Independent of fertility, the characters presented by the offspring from a cross have been thought to indicate whether or not the parent-forms ought to be ranked as species or varieties; but after carefully studying the evidence, I have come to the conclusion that no general rules of this kind can be trusted. 6
In other words, even if it is true that interracial marriages produce healthy, fertile children (which, of course, they do) it would not prove to Darwin’s satisfaction that savages (as he calls them) are the same species as civilized men.
We have now seen that a naturalist might feel himself fully justified in ranking the races of man as distinct species; for he has found that they are distinguished by many differences in structure and constitution, some being of importance. These differences have, also, remained nearly constant for very long periods of time. Our naturalist will have been in some degree influenced by the enormous range of man, which is a great anomaly in the class of mammals, if mankind be viewed as a single species. He will have been struck with the distribution of the several so-called races, which accords with that of other undoubtedly distinct species of mammals. Finally, he might urge that the mutual fertility of all the races has not as yet been fully proved, and even if proved would not be an absolute proof of their specific identity. 7
Darwin says that “a naturalist” (not necessarily himself) can’t help seeing the overwhelming evidence that the races are different species. If the amount of variation visible among men of different races existed in any other kind of animal, there would be no question that they were separate species. Presumably, the only reason people do question it is political correctness.
Darwin repeats again that even if the mutual fertility of all races turns out to be true, it doesn’t really prove anything. He has to do this because, deep down inside, he knows that mixed-race children are fertile.
But the most weighty of all the arguments against treating the races of man as distinct species, is that they graduate into each other, independently in many cases, as far as we can judge, of their having intercrossed. Man has been studied more carefully than any other animal, and yet there is the greatest possible diversity amongst capable judges whether he should be classed as a single species or race, or as two (Virey), as three (Jacquinot), as four (Kant), five (Blumenbach), six (Buffon), seven (Hunter), eight (Agassiz), eleven (Pickering), fifteen (Bory St. Vincent), sixteen (Desmoulins), twenty-two (Morton), sixty (Crawford), or as sixty-three, according to Burke. This diversity of judgment does not prove that the races ought not to be ranked as species, but it shews that they graduate into each other, and that it is hardly possible to discover clear distinctive characters between them. 8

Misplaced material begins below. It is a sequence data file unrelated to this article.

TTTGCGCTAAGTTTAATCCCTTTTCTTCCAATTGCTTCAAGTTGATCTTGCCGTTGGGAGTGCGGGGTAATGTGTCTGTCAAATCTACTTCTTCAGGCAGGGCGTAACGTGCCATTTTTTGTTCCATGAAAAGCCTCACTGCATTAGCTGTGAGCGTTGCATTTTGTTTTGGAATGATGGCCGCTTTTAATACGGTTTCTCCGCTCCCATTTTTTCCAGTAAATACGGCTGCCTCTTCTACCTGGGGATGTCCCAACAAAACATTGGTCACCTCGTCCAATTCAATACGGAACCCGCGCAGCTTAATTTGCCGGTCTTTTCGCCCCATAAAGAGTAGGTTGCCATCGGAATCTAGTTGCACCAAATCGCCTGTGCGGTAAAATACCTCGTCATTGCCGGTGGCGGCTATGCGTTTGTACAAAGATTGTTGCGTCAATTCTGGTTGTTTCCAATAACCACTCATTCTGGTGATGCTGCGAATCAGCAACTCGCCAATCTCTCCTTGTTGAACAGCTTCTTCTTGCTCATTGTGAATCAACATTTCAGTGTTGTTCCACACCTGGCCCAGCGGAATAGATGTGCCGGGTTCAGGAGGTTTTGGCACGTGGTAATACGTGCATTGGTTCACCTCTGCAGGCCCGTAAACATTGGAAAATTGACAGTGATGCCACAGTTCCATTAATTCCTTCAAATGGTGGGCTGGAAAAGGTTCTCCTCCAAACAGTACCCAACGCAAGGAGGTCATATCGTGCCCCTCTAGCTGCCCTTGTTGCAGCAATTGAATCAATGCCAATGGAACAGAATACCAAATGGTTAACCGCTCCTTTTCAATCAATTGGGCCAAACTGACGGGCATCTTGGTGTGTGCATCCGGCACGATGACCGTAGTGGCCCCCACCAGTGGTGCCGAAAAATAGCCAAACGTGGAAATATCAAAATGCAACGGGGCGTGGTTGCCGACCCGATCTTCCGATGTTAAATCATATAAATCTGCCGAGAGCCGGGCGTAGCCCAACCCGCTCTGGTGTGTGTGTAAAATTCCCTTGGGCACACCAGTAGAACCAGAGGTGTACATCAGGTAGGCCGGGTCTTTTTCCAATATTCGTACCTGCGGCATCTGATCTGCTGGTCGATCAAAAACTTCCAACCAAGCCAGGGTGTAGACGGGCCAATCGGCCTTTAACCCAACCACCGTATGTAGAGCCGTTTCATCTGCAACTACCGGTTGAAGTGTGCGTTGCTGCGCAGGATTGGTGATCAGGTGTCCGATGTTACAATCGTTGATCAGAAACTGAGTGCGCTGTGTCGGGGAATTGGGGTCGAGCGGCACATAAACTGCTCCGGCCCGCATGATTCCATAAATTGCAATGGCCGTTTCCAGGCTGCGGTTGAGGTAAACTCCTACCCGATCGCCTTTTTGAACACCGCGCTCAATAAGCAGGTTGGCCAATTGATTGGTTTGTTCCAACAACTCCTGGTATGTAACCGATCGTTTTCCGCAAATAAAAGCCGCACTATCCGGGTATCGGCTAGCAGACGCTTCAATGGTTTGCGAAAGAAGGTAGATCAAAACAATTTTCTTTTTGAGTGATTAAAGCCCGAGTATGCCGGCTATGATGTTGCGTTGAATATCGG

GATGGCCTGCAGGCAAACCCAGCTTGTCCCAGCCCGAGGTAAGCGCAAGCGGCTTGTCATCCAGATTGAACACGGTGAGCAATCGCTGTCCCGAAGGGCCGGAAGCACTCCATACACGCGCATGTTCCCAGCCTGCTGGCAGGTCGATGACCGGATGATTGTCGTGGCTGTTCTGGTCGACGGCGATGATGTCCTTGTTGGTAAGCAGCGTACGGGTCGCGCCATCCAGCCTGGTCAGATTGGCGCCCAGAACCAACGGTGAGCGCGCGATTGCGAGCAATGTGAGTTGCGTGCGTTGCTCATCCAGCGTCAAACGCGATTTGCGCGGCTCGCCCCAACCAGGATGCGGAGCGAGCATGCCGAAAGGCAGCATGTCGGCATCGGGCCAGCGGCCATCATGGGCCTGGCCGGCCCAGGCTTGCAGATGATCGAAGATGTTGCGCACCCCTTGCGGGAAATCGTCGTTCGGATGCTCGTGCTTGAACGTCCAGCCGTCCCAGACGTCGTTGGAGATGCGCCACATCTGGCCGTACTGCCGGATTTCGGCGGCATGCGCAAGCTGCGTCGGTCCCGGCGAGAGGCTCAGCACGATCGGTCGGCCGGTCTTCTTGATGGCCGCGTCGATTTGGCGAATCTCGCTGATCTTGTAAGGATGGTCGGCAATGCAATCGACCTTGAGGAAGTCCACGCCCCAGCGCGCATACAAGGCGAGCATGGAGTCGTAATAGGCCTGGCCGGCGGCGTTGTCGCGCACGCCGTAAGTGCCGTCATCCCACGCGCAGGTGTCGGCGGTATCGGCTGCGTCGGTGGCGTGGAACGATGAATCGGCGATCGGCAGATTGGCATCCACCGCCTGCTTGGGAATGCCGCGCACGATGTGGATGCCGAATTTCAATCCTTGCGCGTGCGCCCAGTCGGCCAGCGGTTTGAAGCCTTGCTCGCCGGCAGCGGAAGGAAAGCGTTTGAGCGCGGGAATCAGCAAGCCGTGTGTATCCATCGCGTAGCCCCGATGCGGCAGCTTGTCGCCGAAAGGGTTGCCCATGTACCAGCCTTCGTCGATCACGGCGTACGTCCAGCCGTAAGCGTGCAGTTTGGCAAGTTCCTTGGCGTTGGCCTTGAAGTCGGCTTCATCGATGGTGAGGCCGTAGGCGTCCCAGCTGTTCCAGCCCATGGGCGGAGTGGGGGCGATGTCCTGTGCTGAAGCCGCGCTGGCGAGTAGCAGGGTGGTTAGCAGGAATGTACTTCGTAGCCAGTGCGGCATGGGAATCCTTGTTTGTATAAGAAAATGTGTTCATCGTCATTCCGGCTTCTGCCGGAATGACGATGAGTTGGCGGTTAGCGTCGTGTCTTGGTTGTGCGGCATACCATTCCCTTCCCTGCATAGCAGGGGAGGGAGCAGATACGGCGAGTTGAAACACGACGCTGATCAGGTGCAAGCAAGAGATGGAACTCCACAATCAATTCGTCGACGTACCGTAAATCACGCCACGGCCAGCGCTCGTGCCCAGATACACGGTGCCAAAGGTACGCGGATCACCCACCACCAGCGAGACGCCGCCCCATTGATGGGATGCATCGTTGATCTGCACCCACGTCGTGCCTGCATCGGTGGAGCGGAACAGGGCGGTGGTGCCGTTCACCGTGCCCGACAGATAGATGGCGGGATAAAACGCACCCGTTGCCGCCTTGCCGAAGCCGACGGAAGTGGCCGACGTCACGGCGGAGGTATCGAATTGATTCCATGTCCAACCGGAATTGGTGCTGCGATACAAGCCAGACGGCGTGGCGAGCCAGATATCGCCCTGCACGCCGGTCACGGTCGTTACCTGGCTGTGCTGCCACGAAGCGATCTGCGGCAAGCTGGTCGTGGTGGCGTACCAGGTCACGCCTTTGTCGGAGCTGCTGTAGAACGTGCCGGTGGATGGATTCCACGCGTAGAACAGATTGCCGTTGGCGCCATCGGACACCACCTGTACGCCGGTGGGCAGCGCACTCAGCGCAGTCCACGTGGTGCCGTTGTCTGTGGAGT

Darwin still won’t say that the different races of men are different species; but he quotes 13 “capable judges” who say they are. And, as evolutionists often like to say, although none of them agree on the specific details (in this case, they don’t agree upon the exact number of different species) the general theory must be true.
What does Darwin really believe? Or perhaps, how politically incorrect is he willing to appear?
Some naturalists have lately employed the term “sub-species” to designate forms which posses many of the characteristics of true species, but which hardly deserve so high a rank. Now if we reflect on the weighty arguments above given, for raising the races of man to the dignity of species, and the insuperable difficulties on the other side in defining them, it seems that the term “sub-species” might here be used with propriety. But from long habit the term “race” will perhaps always be employed. 9